Speed is something that is relevant to a lot of athletes and fitness enthusiasts. But developing it is not as easy as simply doing things a little faster. We bring four foolproof ways for you to get faster.Speed is defined as the ability to move the body in one direction as fast as possible. Agility is the ability to accelerate, decelerate, stabilize, and quickly change directions with proper posture.
Goals are important. Setting goals is proven to help you achieve more because goals help you strategically pick the right actions, help you put in more effort, and keep you motivated over time. Having good fitness goals can help you push through feeling too tired to go to the gym or feeling uncomfortable because you aren’t sure what to do.But goal setting isn’t actually about the fitness goal. Coming up with random numbers or ideas is one place where goal setting can go wrong. It’s more important to know your vision: the way you want your goal to change your life. I wanted to be ripped and confident. Say what you will about Brad Pitt’s character in Fight Club; he was both of those things.
Trying to set good fitness goals without understanding how they are meaningful to you personally is a great way to set weak goals.
- Get stronger
Strength in our muscles is what we need if we want them to help move us quickly from point A to B. Any elite speed athlete is strong and that’s not a coincidence. If you are looking to get quicker for your sport or if you want to improve your sprint timing, strength work is mandatory. Get in two-three strength training sessions in every week and be sure to hit all the major muscles. A simple way to do this is to consistently train the big six: squat, deadlift or swing, pushup or bench press, overhead press, pull-up and row. If you already strength train, track your progress and work on getting stronger.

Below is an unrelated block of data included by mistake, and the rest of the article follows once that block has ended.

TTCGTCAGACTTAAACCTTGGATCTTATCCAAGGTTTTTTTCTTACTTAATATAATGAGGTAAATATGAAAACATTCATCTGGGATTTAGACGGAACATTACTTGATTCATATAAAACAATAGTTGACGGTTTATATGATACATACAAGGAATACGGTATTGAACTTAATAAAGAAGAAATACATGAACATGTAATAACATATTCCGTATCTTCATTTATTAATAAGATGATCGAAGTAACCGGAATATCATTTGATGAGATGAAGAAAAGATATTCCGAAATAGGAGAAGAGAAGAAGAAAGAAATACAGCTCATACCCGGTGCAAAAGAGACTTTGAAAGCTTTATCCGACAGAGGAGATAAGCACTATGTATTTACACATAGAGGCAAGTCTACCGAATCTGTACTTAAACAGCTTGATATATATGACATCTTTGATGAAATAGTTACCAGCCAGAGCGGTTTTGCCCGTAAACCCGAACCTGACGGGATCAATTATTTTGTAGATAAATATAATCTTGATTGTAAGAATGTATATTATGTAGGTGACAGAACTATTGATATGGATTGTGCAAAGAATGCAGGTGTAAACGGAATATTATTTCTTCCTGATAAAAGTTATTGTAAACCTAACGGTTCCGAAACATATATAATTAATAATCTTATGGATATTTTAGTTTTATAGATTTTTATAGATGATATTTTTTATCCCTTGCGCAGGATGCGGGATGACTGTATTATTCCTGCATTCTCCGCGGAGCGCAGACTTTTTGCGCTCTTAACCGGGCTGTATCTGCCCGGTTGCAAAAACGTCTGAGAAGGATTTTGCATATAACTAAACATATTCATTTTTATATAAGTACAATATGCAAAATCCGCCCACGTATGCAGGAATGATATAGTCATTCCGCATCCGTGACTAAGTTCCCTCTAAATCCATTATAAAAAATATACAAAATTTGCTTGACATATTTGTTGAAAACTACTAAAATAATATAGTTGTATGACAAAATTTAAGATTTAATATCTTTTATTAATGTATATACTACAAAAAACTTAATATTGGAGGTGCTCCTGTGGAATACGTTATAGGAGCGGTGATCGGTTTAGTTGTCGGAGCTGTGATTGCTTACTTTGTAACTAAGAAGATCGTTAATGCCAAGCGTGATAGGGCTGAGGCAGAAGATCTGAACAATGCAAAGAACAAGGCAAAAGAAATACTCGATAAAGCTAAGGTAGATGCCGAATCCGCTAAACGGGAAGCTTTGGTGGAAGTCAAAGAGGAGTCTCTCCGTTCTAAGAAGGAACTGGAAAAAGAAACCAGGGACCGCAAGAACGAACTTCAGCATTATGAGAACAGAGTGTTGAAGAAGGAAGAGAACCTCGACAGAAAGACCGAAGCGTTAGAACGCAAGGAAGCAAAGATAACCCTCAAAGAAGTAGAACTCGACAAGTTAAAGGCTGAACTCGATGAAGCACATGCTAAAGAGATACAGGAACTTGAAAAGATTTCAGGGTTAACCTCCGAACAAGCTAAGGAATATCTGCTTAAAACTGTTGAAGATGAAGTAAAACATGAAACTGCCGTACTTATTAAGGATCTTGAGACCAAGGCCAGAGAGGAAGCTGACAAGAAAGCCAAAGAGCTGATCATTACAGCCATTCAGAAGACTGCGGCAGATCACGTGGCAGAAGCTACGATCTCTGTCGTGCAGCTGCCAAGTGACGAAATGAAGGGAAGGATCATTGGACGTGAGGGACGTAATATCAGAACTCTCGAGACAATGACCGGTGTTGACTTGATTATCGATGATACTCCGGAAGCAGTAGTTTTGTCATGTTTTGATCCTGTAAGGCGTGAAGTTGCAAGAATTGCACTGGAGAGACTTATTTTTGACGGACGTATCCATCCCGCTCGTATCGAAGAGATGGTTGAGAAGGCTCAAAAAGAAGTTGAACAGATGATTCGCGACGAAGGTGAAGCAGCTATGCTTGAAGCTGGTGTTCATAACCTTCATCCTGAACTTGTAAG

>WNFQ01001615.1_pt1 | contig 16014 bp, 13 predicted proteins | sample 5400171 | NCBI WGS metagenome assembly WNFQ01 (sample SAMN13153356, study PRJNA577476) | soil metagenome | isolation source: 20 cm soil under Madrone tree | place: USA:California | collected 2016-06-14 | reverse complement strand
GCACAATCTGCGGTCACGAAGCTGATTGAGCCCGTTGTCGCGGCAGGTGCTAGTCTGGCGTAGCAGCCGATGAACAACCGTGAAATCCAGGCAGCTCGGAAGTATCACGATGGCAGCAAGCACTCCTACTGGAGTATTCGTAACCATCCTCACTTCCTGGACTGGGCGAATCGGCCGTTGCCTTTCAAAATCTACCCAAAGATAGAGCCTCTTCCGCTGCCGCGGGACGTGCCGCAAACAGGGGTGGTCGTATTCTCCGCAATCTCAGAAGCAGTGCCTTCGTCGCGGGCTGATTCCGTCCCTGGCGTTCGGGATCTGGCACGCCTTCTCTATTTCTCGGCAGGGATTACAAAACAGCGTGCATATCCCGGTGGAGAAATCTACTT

- Do speed work
To most of us this is obvious: if you want to get fast, practise doing this fast. Sprints are the simplest way to do this. Go to the track or just find a patch of land which has a few hundred metres of running space and get some sprints every week. The volume and duration of the sprint will change depending on your goals and skill level, but the foundation is the same. Be sure to take plenty of time to warm up before and stretch after. Since sprinting is high in intensity and taxes your muscles and central nervous system, you need to prep your body well before and help it recover after.
- Get stronger
- Use the jump ropeThe jump rope (or skipping rope or speed rope) is a great tool to build strength on the ankles and the muscles around the ankles. In addition to that, it can also be an excellent tool for endurance training and helps with keeping the core intact and improving posture. When speed is a goal, all these three things matter and training them all at least once a week using the jump rope is a simple yet effective method. That said, the jump rope can be and should be used as a part of warm-ups especially on sprint days. They get the ankles, knees and the muscles around them ready for intense activity.
- Build your core
Your core comprises muscles starting at your chest all the way down to your knees. These are the muscles that help keep your body as one unit. A solid object is easier to move than one that is floppy, and this applies to our bodies too. When moving, especially at high speeds, we need to reduce the number of moving parts. So keeping the core of your body tight is essential to enable efficient transfer of force and movement. Core training can be defined as training the body to prevent movement of the spine. And in order to prevent the spine from moving, we need to strengthen all muscles that support the spine: abs, glutes, lower back musculature, quadriceps and hamstrings. People who train the big six are usually strong in this area but dedicated core work targeted at each of these muscle groups always helps.